Monday, March 19, 2007


Turner Classic Movies host Robert Osborne has invited Pulitzer Prize-winning playwright and screenwriter David Mamet to be TCM's latest guest programmer. Mamet will set aside his typewriter to program an evening of his favorite classic films on Thursday, March 22, 2007. Known for the rhythmic nature of his dialogue, Mamet has penned such blockbusters as The Untouchables (1987), Hoffa (1992) and Glengarry Glen Ross (1992). Beginning at 5 p.m. PT, Mamet will introduce several of his favorite movies, including the war classic In Which We Serve (1942); Island in the Sky (1953), with John Wayne and Harry Carey, Jr.; Marcel Carné's Le Jour Se Lève (1939); and The Killing (1956), directed by Stanley Kubrick.

His being a guest programmer on TCM timely aligns with the publication of Mamet's latest book. In singular style and with idiosyncratic substance, David Mamet has bitten the hand that feeds him in his new Pantheon collection of essays Bambi vs. Godzilla: On the Nature, Purpose and Practice of the Movie Business. The critical response is mixed as one reviewer after another examines Mamet's teethmarks to gauge how fierce the bite and if he has truly drawn any blood.

The New Republic's Stanley Kauffmann and Richard Schickel in the March/April issue of Film Comment both complain that Mamet disappoints for not offering new critiques about the movie industry instead of what "has been common knowledge for a century." Kauffmann wanted to be amazed, enlightened even. Instead, he writes that "by and very large Mamet's book reads like a stenographic report of lecture appearances." Both begrudgingly concede, however, that—though there's nothing new in Mamet's assault—"the manner in which Mamet lays about him imparts, if not the shock of the new, then the pleasure of strong, stinging writing" (Schickel). Or as Kauffmann phrases it, "Scattered through the book, inevitably, are some percepts—if not always fresh, then at least sharply put."

"Since so many of Mamet's beefs with Hollywood are familiar and indisputable—that its blockbusters emphasize spectacle over story, that its bigwigs do too little work for too much money, that its market research techniques dilute its artistry and that its reliance on group decision-making fosters mediocrity—one suspects that his interest in restating them is technical, aesthetic." So writes Walter Kirn for The New York Times who discerns that Mamet's style distinguishes his essays. "He puts things differently from others," Kirn explains, "and he does so in two distinctive registers." One is clean, commonsensical, straightforward while the other is less speechlike. "Professorial, fussy and overbearing, it reads at times like a parody of something." This latter manner, unfortunately, "rules the book."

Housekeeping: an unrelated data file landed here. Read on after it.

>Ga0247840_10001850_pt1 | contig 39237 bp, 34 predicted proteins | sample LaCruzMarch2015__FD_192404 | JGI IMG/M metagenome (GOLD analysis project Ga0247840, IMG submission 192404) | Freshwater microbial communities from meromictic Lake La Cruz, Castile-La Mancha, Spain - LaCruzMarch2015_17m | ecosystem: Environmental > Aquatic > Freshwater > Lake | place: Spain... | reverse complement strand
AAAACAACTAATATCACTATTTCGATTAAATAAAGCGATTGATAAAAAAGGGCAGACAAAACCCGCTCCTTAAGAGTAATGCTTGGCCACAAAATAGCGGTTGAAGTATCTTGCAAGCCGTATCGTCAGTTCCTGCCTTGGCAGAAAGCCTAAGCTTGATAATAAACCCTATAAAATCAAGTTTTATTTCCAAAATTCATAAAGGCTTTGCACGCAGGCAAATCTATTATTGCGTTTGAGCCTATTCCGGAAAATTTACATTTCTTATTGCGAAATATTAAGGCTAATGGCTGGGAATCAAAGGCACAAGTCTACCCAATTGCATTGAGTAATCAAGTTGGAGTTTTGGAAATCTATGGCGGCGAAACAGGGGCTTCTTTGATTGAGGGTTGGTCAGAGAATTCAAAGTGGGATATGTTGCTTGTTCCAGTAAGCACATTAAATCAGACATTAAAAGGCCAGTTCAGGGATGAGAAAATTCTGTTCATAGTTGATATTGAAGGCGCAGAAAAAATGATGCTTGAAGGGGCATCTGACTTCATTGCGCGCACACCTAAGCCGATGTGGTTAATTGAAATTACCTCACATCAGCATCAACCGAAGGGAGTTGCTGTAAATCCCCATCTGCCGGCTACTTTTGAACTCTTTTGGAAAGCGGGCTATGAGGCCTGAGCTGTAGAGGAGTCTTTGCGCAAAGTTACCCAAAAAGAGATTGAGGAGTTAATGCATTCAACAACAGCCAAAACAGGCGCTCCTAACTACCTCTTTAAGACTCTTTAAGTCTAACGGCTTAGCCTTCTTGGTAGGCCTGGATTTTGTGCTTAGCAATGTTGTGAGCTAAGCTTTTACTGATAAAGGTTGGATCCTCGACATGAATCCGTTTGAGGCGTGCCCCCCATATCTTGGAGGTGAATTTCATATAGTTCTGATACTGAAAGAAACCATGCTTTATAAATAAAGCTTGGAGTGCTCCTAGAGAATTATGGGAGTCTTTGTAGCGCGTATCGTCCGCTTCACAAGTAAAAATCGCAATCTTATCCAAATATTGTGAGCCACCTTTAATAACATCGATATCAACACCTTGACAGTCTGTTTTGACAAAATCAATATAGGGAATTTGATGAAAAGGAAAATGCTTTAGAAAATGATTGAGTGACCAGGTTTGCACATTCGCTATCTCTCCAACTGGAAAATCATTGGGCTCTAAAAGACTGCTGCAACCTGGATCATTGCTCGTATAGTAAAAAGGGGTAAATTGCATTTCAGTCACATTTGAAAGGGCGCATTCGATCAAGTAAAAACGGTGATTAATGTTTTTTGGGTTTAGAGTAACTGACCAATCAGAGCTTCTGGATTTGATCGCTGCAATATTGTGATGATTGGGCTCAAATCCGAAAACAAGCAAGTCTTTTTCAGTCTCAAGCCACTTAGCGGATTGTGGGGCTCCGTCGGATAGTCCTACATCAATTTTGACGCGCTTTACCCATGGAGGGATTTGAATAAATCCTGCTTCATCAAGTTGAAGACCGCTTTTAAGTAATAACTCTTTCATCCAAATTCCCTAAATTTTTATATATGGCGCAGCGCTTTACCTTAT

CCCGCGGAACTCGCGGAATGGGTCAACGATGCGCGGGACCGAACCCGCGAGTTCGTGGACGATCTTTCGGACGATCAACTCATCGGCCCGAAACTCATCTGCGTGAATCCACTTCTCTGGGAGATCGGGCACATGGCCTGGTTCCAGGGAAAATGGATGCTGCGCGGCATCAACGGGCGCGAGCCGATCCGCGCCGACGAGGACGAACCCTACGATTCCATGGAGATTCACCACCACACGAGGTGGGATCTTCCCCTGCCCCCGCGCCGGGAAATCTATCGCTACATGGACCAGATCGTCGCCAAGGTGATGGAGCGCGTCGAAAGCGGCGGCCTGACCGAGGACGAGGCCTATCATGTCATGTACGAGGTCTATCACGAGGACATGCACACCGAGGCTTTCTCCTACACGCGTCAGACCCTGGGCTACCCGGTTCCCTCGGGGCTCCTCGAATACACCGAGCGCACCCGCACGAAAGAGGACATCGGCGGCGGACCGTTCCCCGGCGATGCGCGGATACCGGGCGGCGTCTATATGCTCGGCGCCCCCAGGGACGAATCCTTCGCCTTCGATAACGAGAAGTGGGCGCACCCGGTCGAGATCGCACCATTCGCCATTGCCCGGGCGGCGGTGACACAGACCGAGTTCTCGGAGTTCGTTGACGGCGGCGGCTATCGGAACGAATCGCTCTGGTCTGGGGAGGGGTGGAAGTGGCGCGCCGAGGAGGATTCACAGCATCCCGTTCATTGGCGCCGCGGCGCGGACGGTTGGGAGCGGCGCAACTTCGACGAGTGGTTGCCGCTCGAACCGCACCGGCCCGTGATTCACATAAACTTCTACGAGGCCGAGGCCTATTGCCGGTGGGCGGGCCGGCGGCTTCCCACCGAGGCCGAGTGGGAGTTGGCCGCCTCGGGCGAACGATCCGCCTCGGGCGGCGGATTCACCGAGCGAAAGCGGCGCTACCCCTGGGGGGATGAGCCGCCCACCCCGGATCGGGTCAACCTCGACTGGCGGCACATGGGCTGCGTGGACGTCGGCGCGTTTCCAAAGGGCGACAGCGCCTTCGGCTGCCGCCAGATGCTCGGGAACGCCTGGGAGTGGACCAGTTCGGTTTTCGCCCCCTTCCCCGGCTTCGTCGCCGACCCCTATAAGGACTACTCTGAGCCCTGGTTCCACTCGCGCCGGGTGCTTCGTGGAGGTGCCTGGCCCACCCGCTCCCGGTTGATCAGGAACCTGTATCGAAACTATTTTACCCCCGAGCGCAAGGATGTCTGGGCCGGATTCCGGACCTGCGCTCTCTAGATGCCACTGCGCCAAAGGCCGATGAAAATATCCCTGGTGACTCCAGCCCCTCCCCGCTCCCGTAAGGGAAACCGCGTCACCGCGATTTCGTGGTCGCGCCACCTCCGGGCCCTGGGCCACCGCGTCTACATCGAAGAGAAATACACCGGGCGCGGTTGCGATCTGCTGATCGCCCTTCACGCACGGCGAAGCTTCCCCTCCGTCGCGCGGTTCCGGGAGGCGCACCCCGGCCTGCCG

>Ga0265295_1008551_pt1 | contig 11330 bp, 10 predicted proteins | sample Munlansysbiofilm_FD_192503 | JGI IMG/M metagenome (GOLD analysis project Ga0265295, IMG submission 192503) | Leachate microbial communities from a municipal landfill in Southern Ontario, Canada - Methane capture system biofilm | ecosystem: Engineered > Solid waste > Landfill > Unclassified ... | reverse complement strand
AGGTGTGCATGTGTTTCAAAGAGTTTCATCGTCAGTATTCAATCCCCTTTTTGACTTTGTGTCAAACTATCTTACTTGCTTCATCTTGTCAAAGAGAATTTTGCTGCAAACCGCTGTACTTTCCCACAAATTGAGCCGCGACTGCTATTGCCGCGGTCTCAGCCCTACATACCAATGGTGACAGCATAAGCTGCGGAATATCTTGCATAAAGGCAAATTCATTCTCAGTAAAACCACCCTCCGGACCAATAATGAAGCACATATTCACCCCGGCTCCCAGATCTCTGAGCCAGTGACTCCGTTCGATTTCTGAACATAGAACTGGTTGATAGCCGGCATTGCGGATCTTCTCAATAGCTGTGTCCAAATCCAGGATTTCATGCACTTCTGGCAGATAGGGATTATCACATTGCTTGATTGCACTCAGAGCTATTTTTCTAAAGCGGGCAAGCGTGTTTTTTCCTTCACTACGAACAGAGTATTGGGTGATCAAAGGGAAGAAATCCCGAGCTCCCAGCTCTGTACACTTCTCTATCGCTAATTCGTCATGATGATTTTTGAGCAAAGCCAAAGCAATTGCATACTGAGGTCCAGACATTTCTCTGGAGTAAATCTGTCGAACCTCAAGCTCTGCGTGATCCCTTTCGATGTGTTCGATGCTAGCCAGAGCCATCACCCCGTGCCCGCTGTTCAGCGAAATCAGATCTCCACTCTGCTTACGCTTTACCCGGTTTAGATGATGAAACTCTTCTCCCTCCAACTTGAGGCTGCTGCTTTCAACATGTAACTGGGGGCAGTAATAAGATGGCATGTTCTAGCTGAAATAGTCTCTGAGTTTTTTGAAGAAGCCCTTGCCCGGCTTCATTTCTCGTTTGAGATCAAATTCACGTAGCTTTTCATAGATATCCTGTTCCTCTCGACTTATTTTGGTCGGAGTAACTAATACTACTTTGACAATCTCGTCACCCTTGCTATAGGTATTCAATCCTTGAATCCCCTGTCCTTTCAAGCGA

The Austin Chronicle's Kimberly Jones is less obliging. "No thrills or chills here," she writes, "just some pretty good stories from an incorrigible grump, if you don't mind sloughing through an awful lot of gasbaggery to get to them."

Meanwhile, at The New York Observer, Scott Eyman characterizes Mamet as once again playing Moses laying down Hollywood law. "[T]here's something closed and unpleasantly doctrinaire about Mr. Mamet's attitude," Eyman complains, "he doesn't want conversation, doesn't make modest proposals and rarely seeks to amuse. Charm is not a quality he values, let alone exhibits. What he really wants to do is bludgeon the reader with the blunt instrument of his prejudices."

One has to take all these detractors with a grain of salt. They're critics, after all, and Mamet isn't too complimentary of critics. He calls them a plague. "Here, self-interestedly," Schickel writes, "I must raise an objection to [Mamet's] vividly expressed contempt for critics. We are not, as he seems to think, in business to teach him anything; our real task is to serve as mediators and discussion leaders between audiences and artists—especially on the kinds of films Mamet makes. He's right to be wary of us—awful lot of idiots burbling and blogging out there today—but we are not necessarily his enemies. And we're not necessarily for sale either."

"About critics, he runs out the same old objections," Kauffmann states. "Has any artist ever really liked critics? Mamet includes, in his own words, the usual whine: 'Who gave them the right to judge me?' " To which Kauffmann petulantly counters: "Who gave artists the right to make art?" This is one of those chicken and egg sequences that not only enforces a false dichotomy but entrenched perspectives. Choose your toys and take them home if you don't feel like playing. For example, you might prefer the adulation of Gore Vidal and Roger Ebert at the book's website.

The drawing of Mamet is courtesy of Joe Ciardiello for The New York Times. The photograph is courtesy of John M. Heller / Getty Images. Cross-published at Twitch.

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